Japanese Americans incarcerated at the Tanforan Assembly Center in San Bruno, Calif. April 29, 1942. Photo by Dorothea Lange. Public domain.

Imprisoned by Our Own Country

Journey to Topaz author Yoshiko Uchida’s reflections on the legacy of Executive Order 9066.

Eighty years ago—on February 19, 1942—then-president Franklin D. Roosevelt issued Executive Order 9066, authorizing the dispossession and wartime incarceration of tens of thousands of Japanese Americans. Among them was a twenty-one-year-old UC Berkeley student named Yoshiko Uchida. Today, Uchida (1921–1992) is remembered as a writer of “graceful and lively books whose works plumb issues of ethnic identity and what it means to be a citizen—provocations informed inevitably in part by the three years she and her family spent in unconstitutional, state-sanctioned detention in the United States.

Her young adult novel, Journey to Topaz, which tells the story of the Sakane family, closely follows the events of her own life. Yuki Sakane, the young protagonist of Uchida’s novel, witnesses the disappearance of her father at the hands of the FBI, the dislocation of her family to the Tanforan Assembly Center and later the Topaz War Relocation Center, and the resilience of community in the face of it all—just as Uchida experienced.  

Reissued this year in a 50th Anniversary Edition with a new Foreword from New York Times best-selling author Traci Chee, Journey to Topaz opens a window into the experiences of those who lived through incarceration during World War II and meditates on the capacities of the human spirit to overcome depredation and injustice. This edition includes a moving prologue written by Uchida in 1984 meditating on this chapter in history and the long arc toward restitution. To reflect on the 80th anniversary of Executive Order 9066, we offer an excerpt of her remarks below:

It has been many years since I first wrote Journey to Topaz and more than forty years since the United States government uprooted 120,000 West Coast Japanese Americans, without trial or hearing, and imprisoned them behind barbed wire. Two-thirds of those Japanese Americans were American citizens, and I was one of them. We were imprisoned by our own country during World War II, not because of anything we had done, but simply because we looked like the enemy.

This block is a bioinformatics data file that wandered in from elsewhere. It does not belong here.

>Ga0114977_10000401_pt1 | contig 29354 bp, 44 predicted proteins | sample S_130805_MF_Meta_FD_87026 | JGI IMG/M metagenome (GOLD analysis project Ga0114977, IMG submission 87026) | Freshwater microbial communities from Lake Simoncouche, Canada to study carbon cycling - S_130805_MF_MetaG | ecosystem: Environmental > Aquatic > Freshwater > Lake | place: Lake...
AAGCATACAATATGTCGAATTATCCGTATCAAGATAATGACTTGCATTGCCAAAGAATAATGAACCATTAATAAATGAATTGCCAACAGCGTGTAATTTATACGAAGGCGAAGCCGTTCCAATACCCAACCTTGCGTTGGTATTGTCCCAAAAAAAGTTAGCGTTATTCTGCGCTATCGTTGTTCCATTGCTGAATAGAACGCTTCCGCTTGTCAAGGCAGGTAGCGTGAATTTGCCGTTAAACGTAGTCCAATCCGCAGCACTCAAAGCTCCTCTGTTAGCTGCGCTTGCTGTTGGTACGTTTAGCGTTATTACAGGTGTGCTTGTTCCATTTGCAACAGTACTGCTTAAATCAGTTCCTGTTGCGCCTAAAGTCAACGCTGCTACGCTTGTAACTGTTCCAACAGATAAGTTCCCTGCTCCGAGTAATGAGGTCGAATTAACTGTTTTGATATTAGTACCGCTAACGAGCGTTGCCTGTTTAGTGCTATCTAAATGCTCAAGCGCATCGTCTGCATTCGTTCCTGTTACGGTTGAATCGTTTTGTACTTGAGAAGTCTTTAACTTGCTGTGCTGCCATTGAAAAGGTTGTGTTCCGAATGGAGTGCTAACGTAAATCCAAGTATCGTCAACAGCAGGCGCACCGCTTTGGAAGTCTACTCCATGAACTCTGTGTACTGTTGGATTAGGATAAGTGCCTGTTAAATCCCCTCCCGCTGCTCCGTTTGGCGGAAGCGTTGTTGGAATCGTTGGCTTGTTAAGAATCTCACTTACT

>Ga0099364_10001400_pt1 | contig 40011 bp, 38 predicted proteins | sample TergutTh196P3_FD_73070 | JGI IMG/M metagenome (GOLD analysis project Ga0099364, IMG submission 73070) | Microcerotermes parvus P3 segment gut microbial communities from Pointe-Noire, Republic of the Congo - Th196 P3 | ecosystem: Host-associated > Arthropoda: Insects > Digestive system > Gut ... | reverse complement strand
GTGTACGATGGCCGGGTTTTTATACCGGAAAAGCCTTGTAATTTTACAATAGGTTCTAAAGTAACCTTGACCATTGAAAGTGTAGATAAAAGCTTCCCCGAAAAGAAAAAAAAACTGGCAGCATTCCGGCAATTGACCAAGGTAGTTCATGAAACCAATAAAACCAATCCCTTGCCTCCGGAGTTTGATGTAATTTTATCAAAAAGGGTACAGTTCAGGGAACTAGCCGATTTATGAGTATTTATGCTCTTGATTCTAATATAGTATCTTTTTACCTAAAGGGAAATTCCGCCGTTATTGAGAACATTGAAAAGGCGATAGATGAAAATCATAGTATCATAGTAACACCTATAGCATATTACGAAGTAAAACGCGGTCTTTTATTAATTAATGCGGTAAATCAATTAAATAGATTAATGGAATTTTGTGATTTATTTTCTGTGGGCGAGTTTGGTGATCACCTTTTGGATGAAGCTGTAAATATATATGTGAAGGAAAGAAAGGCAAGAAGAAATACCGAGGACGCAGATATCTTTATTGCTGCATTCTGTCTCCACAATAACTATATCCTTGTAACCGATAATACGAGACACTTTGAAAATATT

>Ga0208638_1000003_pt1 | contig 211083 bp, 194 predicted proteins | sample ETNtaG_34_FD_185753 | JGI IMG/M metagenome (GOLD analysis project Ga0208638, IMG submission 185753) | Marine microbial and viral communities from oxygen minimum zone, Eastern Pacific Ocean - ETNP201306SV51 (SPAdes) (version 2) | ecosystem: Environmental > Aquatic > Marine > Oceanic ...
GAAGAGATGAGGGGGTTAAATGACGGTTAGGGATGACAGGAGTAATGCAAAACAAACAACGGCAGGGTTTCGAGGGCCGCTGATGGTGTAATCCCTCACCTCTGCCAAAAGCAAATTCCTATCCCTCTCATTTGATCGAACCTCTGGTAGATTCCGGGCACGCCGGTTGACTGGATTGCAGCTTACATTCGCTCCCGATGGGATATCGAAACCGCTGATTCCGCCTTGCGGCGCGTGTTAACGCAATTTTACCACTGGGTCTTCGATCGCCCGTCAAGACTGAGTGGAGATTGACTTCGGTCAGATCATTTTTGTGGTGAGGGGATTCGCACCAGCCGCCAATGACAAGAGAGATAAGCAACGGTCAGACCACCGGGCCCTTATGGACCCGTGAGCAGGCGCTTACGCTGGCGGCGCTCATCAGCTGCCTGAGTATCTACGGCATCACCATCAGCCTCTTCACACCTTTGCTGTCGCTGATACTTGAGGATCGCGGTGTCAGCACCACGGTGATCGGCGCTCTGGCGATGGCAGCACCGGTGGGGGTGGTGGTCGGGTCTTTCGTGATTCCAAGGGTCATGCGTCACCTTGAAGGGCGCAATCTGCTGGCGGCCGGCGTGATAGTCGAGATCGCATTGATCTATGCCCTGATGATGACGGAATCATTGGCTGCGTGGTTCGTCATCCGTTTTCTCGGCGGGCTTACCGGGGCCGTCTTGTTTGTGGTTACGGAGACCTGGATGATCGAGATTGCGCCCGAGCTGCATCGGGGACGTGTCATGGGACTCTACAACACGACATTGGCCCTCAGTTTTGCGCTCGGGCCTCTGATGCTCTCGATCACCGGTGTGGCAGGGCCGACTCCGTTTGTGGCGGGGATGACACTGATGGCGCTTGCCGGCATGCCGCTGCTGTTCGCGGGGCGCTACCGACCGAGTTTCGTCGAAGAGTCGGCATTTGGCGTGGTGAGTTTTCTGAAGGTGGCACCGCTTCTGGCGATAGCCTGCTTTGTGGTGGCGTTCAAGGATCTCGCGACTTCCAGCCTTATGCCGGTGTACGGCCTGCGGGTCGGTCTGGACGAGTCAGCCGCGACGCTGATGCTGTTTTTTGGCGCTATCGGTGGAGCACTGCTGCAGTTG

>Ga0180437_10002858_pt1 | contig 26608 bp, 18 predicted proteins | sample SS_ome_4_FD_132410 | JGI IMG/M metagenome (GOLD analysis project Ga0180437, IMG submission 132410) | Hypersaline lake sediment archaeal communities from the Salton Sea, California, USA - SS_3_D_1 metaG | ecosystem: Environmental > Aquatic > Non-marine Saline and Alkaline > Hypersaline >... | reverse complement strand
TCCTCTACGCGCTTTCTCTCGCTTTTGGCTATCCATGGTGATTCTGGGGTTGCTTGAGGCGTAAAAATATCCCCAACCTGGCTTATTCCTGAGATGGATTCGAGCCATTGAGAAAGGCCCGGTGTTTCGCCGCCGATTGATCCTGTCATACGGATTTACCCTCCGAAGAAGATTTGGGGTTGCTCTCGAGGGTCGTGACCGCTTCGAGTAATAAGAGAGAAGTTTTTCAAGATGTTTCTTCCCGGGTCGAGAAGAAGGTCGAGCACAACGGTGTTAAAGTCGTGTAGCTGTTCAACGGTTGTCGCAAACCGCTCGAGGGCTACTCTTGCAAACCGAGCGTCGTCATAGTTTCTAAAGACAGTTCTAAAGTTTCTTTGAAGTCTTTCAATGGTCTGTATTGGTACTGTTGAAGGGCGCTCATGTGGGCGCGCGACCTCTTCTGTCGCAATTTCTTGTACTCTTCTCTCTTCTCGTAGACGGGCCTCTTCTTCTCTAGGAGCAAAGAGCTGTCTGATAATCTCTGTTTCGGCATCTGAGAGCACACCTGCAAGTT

Today, we know, in spite of the government claim at the time, that there was no military necessity for this action. Today we know this gross violation of our Constitution caused one of the most shameful episodes in our country’s history. Our leaders betrayed not only the Japanese Americans, but all Americans, for by denying the Constitution, they damaged the very essence of our democratic beliefs.

In 1976 President Gerald R. Ford stated, “Not only was that evacuation wrong, but Japanese Americans were and are loyal Americans … we have learned from the tragedy of that long-ago experience forever to treasure liberty and justice for each individual American.” In 1983 a Commission of Wartime Relocation and Internment of Civilians established by the United States Congress concluded that a grave injustice was done to Japanese Americans and that the causes of the uprooting were race prejudice, war hysteria and a failure of leadership.

Journey to Topaz is the story of what happened to one Japanese American family during this wartime tragedy, then called “the evacuation.” Although the characters are fictional, the events are based on actual fact, and most of what happened to the Sakane family also happened to my own.

I would ask readers to remember that my characters portray the Japanese Americans of 1942 and to recall that the world then was totally different from the one we know today. In 1942 the voice of Martin Luther King had not yet been heard and ethnic pride was yet unborn. There was no awareness in the land of civil rights, and there had yet been no freedom marches or demonstrations of protest. Most Americans, supporting their country in a war they considered just, did nothing to protest our forced removal, and might well have considered it treasonous had we tried to resist or protest.

Told to demonstrate our loyalty by doing as our country asked, we had no choice but to trust our government leaders. We did not know then, as we do now, that they had acceded to political and economic pressure groups and imprisoned us with full knowledge that their action was not only unconstitutional, but totally unnecessary.

I hope by reading this book young people everywhere will realize what once took place in this country and will determine never to permit such a travesty of justice to occur again.

Yoshiko Uchida
Berkeley, California
January 1984

The past is never just the past. Although the events of Journey to Topaz may seem distant, these stories remain urgent and immediate, for they hold up a mirror to our present. Bearing witness to the eviction and incarceration of Yuki Sakane and her family reminds us that there is a history here that needs to be acknowledged, a pattern that needs to be addressed. It reminds us that there are injustices that need undoing now.

—Traci Chee, from the Foreword to the 50th Anniversary Edition